Kathryn Hulick

Freelance Writer

Kathryn Hulick is the author of Strange But True: 10 of the World's Greatest Mysteries Explained, about the science behind paranormal mysteries, including ghosts, aliens, sea monsters and more. A sequel about the future of technology comes out in 2020. Hulick also writes regularly for Science News for Students and Muse magazine.

 

Her favorite part of writing about science is getting to speak with researchers in many different fields. Once, she spoke with an expert on parallel universes while he was shoveling snow from his driveway.

 

Hulick lives in Massachusetts with her family and most enjoys hiking, gardening and learning about robots.

All Stories by Kathryn Hulick

  1. Animals

    Do dogs have a sense of self?

    Dogs don’t know their own reflections in a mirror, but they do recognize themselves from the scent of their own urine, a new study finds.

  2. Animals

    Some otters wear red algae

    Some sea otters in California sport coats of red algae. A new study finds the species most likely is a non-native organism from half a world away.

  3. Tech

    Engineers consider liquid salt to generate power

    A new type of power plant, a molten salt reactor, might provide electricity in a cleaner and safer way than current nuclear technology.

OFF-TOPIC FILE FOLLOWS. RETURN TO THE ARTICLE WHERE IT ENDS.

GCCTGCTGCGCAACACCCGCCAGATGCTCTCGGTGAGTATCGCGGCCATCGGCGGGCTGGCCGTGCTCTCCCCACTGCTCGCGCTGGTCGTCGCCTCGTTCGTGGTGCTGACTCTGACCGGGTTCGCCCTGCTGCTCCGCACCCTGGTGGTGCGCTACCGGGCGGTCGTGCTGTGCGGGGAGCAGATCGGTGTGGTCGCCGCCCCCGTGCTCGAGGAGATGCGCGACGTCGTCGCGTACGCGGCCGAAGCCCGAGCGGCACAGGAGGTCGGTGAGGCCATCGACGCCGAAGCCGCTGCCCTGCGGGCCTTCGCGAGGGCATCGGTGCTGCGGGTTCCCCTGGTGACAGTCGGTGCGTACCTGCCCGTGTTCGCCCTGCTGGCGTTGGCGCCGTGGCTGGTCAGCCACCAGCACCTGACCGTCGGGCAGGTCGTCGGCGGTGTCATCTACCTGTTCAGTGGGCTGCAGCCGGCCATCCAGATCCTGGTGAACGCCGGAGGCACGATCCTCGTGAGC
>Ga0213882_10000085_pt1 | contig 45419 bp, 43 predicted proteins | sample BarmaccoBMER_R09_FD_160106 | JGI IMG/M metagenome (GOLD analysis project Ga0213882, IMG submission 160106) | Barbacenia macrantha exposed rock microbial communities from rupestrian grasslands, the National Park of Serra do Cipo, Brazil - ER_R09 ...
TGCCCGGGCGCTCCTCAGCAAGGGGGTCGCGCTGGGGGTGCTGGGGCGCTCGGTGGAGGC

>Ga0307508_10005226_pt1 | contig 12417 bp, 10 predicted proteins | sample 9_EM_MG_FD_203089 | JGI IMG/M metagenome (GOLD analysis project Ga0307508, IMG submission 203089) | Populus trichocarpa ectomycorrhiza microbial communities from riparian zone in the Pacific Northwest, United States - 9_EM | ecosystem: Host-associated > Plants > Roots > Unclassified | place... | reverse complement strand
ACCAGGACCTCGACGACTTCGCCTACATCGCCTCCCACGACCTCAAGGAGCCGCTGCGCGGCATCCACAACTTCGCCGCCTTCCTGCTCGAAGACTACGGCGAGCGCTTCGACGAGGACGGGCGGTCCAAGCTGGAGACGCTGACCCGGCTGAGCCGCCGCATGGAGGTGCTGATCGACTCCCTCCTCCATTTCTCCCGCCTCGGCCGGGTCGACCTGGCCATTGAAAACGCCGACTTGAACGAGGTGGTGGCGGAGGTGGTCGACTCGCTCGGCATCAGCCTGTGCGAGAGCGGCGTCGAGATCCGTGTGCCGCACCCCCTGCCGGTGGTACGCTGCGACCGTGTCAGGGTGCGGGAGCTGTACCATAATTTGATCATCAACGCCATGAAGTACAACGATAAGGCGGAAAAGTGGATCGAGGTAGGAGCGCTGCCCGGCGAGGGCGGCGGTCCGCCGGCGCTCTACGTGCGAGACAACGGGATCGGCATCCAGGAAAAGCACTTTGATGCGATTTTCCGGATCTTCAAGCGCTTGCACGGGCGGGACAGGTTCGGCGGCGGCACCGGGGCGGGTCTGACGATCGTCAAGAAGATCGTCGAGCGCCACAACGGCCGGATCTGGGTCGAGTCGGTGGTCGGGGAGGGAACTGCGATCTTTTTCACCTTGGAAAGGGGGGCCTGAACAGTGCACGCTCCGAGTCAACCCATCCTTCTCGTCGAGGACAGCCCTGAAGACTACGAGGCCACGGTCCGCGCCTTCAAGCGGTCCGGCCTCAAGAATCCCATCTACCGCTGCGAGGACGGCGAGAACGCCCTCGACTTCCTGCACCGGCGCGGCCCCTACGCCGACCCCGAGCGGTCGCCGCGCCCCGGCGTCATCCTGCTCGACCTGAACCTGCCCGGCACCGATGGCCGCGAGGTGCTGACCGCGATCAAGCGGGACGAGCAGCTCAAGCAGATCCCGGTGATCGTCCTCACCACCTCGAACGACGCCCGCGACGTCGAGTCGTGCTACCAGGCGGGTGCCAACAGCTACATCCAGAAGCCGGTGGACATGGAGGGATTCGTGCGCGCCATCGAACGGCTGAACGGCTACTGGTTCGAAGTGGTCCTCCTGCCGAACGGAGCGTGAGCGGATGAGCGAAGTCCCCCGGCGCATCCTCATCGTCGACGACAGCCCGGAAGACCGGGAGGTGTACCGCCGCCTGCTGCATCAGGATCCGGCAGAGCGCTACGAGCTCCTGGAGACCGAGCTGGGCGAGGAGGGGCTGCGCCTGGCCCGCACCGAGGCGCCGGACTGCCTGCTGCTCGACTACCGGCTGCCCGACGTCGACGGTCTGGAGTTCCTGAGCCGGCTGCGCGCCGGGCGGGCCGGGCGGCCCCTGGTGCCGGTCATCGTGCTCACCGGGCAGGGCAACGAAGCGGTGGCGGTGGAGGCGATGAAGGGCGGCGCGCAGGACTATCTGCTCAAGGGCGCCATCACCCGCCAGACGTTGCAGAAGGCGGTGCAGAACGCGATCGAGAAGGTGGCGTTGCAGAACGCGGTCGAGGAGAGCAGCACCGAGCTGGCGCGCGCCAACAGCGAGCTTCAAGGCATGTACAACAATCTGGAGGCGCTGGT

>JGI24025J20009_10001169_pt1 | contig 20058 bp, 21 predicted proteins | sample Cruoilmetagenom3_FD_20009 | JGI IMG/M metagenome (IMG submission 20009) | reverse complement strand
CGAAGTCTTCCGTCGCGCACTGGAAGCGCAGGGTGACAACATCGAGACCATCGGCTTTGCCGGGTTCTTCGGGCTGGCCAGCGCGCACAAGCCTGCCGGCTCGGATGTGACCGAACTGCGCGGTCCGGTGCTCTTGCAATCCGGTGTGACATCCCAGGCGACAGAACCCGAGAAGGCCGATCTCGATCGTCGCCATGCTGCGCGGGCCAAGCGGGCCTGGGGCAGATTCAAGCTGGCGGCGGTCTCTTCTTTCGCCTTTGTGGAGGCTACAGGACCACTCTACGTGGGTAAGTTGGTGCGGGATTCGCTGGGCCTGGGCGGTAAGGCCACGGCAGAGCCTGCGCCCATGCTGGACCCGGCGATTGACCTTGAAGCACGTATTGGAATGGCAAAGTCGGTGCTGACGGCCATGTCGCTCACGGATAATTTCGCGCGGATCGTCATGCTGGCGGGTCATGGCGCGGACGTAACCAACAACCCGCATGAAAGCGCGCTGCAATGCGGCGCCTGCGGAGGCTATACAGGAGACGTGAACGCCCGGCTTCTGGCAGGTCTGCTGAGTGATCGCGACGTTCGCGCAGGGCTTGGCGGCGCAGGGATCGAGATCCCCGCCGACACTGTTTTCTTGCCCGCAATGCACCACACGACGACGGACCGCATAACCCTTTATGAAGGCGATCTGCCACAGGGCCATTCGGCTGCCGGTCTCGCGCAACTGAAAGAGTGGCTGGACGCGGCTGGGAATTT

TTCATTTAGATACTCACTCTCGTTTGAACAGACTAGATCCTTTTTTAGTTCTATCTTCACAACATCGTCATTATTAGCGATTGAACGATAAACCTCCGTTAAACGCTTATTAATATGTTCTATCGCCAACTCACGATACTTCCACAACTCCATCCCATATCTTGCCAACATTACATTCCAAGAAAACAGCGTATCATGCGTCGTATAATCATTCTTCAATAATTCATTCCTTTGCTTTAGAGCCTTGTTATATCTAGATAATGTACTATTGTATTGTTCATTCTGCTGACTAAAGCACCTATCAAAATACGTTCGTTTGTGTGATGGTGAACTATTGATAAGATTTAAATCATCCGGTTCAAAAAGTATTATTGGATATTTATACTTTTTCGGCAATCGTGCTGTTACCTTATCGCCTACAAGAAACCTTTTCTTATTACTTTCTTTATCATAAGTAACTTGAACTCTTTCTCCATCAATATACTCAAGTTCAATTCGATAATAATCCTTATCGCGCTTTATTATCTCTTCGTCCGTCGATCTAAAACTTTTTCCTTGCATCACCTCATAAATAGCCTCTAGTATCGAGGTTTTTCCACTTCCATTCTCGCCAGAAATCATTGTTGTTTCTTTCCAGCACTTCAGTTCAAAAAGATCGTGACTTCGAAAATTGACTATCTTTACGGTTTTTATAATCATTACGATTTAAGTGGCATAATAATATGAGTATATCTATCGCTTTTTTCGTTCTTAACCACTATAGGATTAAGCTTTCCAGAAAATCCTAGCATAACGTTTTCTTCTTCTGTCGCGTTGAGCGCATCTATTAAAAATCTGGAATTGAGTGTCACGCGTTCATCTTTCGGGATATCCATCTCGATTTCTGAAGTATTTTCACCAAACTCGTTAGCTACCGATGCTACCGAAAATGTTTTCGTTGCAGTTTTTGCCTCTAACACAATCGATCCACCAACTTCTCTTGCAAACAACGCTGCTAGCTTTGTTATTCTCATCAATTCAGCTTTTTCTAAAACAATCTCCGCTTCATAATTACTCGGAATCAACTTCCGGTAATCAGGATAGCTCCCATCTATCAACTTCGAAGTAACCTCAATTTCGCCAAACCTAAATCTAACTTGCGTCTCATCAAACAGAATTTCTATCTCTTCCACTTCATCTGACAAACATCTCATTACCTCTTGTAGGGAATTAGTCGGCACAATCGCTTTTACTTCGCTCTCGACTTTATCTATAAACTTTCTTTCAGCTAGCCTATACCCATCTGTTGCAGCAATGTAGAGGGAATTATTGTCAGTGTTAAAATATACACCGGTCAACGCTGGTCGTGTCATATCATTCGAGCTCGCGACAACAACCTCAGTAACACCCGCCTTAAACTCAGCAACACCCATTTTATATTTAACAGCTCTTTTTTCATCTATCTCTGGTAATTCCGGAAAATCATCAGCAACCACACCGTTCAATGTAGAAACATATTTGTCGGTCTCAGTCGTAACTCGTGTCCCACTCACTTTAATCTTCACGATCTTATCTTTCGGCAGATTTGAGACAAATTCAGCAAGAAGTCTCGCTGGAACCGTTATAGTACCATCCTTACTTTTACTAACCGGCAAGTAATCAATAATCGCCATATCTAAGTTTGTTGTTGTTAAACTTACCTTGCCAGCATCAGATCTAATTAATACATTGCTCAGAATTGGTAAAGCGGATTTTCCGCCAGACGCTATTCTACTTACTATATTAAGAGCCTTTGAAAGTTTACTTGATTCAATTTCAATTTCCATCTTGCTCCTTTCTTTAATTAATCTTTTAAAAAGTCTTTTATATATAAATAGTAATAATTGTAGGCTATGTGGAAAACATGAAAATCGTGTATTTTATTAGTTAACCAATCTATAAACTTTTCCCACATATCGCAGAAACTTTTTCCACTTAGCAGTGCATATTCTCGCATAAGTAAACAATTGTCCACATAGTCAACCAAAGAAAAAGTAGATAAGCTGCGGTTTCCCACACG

4. Chemistry

    Some 3-D printing can leave toxic taint

    The ”ink” inside some 3-D printers can leave toxic traces. In tests, these chemicals harmed baby fish. But lighting could render the parts safer.

  5. Microbes

    Slime cities

    Biofilms are like tiny cities of bacteria — some harmless, others destructive. Scientists are learning how to keep these microscopic metropolises under control.

  6. Animals

    Rare as a rhino

    Most species are rare. Some have always been rare. A problem develops when people are responsible for accelerating a species’ rarity to the point that extinction threatens.

  7. Physics

    X-ray ‘eyes’

    Movie directors often make “short” subjects, flicks running sometimes just a few minutes or so. But scientists have begun making much quicker “shorts,” essentially nanofilms. Their goal: catching science in action.